Difference between revisions of "WSDL Disclosure"
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Revision as of 11:26, 31 October 2015
- 1 Attack description
- 2 Attack subtypes
- 3 Prerequisites for attack
- 4 Graphical representation of attack
- 5 Attack example
- 6 Attack mitigation / countermeasures
- 7 Attack categorisation
- 8 References
To date most commercial web services are employed in B2B or backend scenariosTemplate:Citation needed. Therefore these web service are only known to people / employees working in the field the web service is used. The general public and therefore a vast amount of potential attackers are unaware of these web services. However due to their field of employment, these "hidden" web services usually perform very critical operations, such as payment or ordering processes between businesses, making them very interesting to attackers.
Unfortunately, for some of these critical web services the only form of protection is being hidden from the general public, exchanging critical information without or very few protection.
WSDL Disclosure attacks aim at discovering non-public web services by retrieving their WSDL file.
Their are 2 attack subtypes that aim at disclosing the metadata files of non public web services.
- WSDL Google Hacking
The WSDL Google Hacking attack makes use of the google search function. By searching for files with the ending ".wsdl" millions of wsdl files get listed. By refining the search, including the url of the company desired by the attacker, one can easily find wsdl files that are usually not published on the website of the attacked website.
- WSDL Enumeration
When executing the WSDL Enumeration attack, it is assumed that the attacker already gained access to one WSDL file of the desired web service provider. That means the attacker has knowledge of the web service endpoint and other critical information of how to reach the web service server.
Then the attacker tries to gain knowledge about "new" non-public web service methods by trying various common method names. By evaluating the response, the attacker can see whether or not the method exits. Once a hidden method is found, the attacker can identify all required parameters by further analysing the error response.
This attack is also known as WSDL Scanning
Prerequisites for attack
Once the attacker got accessed to the WSDL file, the only prerequisite that is left is:
- Attacker can reach endpoint from its location. Access to the attacked web service is required. If the web service is only available to users within a certain network of a company.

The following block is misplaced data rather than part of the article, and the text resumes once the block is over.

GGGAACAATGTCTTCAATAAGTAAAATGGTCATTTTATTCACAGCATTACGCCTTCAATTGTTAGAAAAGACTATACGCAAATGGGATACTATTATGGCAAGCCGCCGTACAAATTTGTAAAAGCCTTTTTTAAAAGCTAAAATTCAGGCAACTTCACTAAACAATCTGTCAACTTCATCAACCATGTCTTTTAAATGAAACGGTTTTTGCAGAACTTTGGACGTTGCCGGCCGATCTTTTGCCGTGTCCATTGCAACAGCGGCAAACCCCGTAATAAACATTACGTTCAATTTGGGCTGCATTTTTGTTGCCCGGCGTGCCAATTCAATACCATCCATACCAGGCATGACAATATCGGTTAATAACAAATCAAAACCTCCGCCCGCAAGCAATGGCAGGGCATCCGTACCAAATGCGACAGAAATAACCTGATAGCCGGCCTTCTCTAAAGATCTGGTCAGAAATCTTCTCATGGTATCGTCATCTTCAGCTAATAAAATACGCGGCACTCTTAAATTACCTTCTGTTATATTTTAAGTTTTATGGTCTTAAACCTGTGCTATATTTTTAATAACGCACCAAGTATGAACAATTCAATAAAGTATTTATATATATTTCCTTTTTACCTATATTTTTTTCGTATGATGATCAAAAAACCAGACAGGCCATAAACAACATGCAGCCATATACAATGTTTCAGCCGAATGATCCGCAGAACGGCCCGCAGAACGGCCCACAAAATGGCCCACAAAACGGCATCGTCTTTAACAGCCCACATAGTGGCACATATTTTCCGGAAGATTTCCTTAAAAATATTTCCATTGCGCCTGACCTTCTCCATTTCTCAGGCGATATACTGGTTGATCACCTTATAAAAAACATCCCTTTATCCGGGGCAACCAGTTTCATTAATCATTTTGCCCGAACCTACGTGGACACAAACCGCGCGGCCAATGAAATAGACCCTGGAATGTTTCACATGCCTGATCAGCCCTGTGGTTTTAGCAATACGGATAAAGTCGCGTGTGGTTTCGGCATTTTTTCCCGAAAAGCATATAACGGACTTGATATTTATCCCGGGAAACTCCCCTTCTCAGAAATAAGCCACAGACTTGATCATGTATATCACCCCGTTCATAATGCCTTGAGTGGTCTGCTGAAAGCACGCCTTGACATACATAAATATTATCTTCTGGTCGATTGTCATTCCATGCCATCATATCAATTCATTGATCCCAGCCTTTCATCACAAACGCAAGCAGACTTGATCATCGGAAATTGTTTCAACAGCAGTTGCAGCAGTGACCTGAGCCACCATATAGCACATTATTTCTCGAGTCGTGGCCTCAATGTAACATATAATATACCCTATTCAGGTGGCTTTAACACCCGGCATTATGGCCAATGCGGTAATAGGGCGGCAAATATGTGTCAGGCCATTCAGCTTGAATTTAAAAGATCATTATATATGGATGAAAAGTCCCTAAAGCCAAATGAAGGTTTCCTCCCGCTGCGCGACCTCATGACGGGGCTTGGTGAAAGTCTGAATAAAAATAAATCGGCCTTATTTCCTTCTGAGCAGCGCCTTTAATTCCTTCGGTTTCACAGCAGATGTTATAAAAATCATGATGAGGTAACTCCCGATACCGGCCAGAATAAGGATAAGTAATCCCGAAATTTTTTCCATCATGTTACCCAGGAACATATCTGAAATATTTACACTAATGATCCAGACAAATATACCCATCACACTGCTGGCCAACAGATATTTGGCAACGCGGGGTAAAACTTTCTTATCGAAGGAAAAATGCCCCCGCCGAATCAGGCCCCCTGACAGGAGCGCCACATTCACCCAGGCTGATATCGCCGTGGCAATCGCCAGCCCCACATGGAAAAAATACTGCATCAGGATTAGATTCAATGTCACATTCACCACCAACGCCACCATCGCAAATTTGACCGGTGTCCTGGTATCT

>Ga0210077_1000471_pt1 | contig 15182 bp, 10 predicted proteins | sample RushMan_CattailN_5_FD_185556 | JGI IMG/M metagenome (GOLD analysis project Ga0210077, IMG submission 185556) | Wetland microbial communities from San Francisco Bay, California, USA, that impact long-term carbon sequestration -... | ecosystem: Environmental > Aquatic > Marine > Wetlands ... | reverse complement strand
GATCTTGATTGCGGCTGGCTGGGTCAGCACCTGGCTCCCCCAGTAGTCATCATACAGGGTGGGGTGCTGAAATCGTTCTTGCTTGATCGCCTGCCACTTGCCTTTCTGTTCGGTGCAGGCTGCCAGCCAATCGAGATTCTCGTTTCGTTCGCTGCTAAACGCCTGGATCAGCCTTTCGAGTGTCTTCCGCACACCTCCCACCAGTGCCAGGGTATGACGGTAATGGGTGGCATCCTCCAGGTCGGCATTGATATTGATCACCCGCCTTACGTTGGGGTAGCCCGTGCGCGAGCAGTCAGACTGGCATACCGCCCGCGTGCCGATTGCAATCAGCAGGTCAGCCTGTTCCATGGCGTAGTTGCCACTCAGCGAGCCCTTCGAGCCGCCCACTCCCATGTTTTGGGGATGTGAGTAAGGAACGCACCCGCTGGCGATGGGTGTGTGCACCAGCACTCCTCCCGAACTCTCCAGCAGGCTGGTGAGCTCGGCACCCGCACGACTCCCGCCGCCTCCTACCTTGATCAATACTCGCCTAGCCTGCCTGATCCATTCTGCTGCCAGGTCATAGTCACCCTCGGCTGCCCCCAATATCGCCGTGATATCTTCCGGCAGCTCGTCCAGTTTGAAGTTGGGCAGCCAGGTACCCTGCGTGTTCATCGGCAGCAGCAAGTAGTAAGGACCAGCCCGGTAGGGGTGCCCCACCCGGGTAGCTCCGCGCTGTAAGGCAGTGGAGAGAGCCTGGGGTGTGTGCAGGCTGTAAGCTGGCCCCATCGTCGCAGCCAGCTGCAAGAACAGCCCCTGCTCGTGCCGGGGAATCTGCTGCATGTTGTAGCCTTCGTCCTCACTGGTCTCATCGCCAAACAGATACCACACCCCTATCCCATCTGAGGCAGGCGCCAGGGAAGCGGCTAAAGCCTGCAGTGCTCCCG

Graphical representation of attack
The attack doesn't aim at any special web service component. It aims at disclosing the metadata of the web service. Depending on the discovered web service various attacks are possible. Therefore no specific component is marked only the web service in general.
- Red = attacked web service component
- Black = location of attacker
- Blue = web service component not directly involved in attack.
Attack examples are not available.
However just to give a feel for the WSDL Google Hacking attack, one should google the term ".wsdl" to see how many WSDL files come up. Probably many of them were never intended to show up in a public google search.
When executing the WSDL Enumeration attack it is just a question of persistence and "trial and error" before the attacker finds a "new" web service method.
Attack mitigation / countermeasures
The web service security should never rely on the secrecy of the WSDL file. Other actions, such as integrity, confidentiality and access control features, should be used to secure the web service. If these features are used correctly, the disclosure of the WSDL file poses no problem at all.
This concept can be compared to cryptographic algorithms in general. The quality of a good cryptographic algorithm never relies on the secrecy of the algorithm itself. It solely relies on the mathematical functions embedded within, while the algorithm itself is completely open to everyone.
Categorisation by violated security objective
The attack aims at exhausting the system resources, therefore it violates the security objective Availability.
Categorisation by number of involved parties[[Category:Attack_Categorisation_By_Number_Of_Involved_Parties]
Categorisation by attacked component in web service architecture
Categorisation by attack spreading
- Nishchal Bhalla and Sahba Kazerooni.Web services vulnerabilities. http://www.blackhat.com/presentations/bh-europe-07/Bhalla-Kazerooni/Whitepaper/bh-eu-07-bhalla-WP.pdf, February 2007. Accessed 01 July 2010.
- Meiko Jensen, Nils Gruschka, and Ralph Herkenh ̈ner. A survey of attacks on web services. Springer-Verlag, 2009.
- Meiko Jensen. Attacking webservices. http://www.nds.rub.de/media/nds/downloads/ws0910/AttackingWebServices.pdf, 2010. Accessed 01 July 2010.